A surprising crystal meth epidemic
According to a report in the Asian Wall Street Journal, North Korea is grappling with widespread use of crystal meth. Jason Strother writes:
North Korea is experiencing a "drug epidemic," according to a study published in the Spring 2013 edition of the journal North Korea Review.
"A New Face of North Korean Drug Use: Upsurge in Methamphetamine Abuse Across the Northern Areas of North Korea" explains how during the past several years meth production has gone from government-owned factories to privately run underground laboratories and "home kitchens."
According to the report, it's not the first time that a drug originally intended for export into China and beyond ended up flooding North Korea's domestic market. (snip)
"Almost every adult in that area (of North Korea) has experienced using ice and not just once," says Kim Seok-hyang, who co-authored the study. "I estimate that at least 40% to 50% are seriously addicted to the drug."
Although the piece mentions that meth was intended for export to China and other countries, and mentions government-owned factories, it ignores a longstanding open secret: that North Korea earned a good portion of its limited foreign exchange resources by manufacturing and exporting meth to Japan, where it was the most-abused drug. This was true in the 1960s, when I first was in Japan and discovered that there were considerable numbers of meth abusers who were supplied by gangsters, many of them of Korean ethnic origins, some of whom got their supplies from the North.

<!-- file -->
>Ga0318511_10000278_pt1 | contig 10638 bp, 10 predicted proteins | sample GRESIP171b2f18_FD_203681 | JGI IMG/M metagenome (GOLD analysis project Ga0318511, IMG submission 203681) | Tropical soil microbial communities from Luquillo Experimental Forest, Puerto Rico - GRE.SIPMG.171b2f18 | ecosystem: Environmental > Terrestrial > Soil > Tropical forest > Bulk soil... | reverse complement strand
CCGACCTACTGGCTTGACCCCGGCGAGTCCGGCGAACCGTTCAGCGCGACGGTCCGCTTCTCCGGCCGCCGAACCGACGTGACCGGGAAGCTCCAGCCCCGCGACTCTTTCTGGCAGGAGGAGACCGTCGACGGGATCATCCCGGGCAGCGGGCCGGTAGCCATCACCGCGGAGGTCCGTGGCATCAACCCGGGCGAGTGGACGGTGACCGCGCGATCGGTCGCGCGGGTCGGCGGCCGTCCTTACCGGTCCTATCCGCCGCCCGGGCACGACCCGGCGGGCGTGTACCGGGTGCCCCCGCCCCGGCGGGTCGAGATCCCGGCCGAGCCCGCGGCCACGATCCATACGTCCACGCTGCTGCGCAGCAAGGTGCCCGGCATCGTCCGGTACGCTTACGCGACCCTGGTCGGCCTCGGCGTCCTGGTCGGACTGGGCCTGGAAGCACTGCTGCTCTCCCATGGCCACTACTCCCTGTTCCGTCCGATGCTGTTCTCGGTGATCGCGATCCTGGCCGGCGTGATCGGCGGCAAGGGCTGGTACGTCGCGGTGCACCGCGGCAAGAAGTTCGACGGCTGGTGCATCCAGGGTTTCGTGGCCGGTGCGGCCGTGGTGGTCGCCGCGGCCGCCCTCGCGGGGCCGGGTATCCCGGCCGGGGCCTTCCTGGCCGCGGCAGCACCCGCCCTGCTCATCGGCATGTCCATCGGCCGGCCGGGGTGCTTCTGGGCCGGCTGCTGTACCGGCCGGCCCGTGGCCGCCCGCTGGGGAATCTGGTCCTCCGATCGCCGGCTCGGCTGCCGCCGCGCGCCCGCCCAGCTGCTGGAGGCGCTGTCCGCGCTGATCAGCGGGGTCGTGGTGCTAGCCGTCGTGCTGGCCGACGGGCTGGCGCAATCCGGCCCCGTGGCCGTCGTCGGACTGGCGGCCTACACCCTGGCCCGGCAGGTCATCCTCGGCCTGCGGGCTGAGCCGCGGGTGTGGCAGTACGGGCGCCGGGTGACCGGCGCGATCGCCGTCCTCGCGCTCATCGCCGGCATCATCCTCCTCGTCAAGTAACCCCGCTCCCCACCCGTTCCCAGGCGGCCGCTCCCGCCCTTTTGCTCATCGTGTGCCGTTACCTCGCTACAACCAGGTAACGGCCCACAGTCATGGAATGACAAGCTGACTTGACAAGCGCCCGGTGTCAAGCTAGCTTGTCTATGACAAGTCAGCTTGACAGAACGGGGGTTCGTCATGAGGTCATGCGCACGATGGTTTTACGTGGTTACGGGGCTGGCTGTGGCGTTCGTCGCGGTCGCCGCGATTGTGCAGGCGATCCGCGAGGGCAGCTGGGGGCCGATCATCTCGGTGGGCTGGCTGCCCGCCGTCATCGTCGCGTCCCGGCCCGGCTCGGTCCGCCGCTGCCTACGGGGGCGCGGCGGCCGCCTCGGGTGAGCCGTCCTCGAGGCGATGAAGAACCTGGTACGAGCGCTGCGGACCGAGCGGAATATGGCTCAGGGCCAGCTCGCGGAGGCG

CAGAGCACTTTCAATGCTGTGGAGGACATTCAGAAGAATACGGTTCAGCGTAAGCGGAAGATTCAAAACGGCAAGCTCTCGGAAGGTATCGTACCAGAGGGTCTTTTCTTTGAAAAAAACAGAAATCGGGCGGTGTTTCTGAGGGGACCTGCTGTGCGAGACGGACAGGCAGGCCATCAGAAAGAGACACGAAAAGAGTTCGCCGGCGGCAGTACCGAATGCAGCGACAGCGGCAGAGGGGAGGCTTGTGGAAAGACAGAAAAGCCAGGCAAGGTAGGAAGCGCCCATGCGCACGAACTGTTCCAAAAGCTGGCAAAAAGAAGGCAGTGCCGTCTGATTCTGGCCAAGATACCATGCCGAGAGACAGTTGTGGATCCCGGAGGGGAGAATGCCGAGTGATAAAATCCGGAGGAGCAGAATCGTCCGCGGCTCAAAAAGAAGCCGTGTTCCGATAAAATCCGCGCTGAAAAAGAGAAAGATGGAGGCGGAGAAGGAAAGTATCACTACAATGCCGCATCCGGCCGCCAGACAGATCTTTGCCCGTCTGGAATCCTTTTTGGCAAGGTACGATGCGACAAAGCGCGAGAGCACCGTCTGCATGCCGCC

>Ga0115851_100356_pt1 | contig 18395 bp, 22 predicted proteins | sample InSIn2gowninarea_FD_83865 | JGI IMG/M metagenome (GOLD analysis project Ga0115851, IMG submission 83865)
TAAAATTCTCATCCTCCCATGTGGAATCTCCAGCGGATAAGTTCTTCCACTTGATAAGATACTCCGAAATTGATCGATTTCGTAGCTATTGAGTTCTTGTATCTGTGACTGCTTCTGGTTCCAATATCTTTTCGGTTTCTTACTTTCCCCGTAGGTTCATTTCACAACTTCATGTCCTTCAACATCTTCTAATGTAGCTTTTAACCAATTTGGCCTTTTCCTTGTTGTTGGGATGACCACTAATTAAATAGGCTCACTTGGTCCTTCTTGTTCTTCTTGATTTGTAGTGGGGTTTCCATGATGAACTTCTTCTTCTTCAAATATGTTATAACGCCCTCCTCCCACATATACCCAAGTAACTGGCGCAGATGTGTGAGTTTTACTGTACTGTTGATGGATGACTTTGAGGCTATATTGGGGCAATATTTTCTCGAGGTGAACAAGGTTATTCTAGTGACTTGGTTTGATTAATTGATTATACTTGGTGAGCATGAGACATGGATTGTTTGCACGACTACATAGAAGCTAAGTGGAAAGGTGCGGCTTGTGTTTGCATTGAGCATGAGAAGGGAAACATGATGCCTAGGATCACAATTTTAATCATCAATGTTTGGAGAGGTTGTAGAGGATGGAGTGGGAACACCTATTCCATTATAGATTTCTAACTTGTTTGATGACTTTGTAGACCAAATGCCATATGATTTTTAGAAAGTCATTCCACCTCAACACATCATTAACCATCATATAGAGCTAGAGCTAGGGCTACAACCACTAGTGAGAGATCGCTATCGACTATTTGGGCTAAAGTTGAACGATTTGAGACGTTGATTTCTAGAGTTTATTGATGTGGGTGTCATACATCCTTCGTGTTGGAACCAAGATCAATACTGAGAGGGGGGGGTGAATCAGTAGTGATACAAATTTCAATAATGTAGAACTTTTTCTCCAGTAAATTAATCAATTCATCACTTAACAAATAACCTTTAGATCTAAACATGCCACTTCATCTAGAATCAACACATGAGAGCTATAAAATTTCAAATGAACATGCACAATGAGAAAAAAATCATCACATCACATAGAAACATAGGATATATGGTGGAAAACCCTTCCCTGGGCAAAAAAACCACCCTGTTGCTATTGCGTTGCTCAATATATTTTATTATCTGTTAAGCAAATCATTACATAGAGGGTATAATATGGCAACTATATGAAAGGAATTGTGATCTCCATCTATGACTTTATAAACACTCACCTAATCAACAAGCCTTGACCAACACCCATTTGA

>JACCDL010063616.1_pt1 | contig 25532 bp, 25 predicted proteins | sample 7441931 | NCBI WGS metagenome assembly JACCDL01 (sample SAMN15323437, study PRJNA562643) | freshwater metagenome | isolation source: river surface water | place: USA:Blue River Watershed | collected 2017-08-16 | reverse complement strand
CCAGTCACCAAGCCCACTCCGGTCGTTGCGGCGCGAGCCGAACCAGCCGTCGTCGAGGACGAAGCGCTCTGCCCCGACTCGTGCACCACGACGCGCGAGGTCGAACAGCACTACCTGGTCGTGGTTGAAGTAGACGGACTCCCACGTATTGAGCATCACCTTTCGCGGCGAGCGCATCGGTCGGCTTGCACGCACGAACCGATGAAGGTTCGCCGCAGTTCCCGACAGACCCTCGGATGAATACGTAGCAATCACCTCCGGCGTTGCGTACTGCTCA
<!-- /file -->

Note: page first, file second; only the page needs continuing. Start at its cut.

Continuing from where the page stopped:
Japan's meth problem was a kind of original sin punishment for Japan's militarism. The military supplied meth to their soldiers and workers, to enable them to work and fight longer hours. During the horrendous aftermath, with the country in ruins, meth use was a way to get through the day for countless millions, and even when Japan got back on its feet, meth use continued, especially by people like truck drivers, who had to work long hours.
The North Koreans have known their own horrendous conditions, including mass starvation that was as calamitous as any military defeat could be. So, I suppose if meth's ingredients were already available, there is no surprise that people used them to make meth for their home market. Since North Korea is a police state that throws entire families into prison camps for a comment denigrating the country's leadership, obviously meth is tolerated.
The world's worst country just got even worse in my estimation.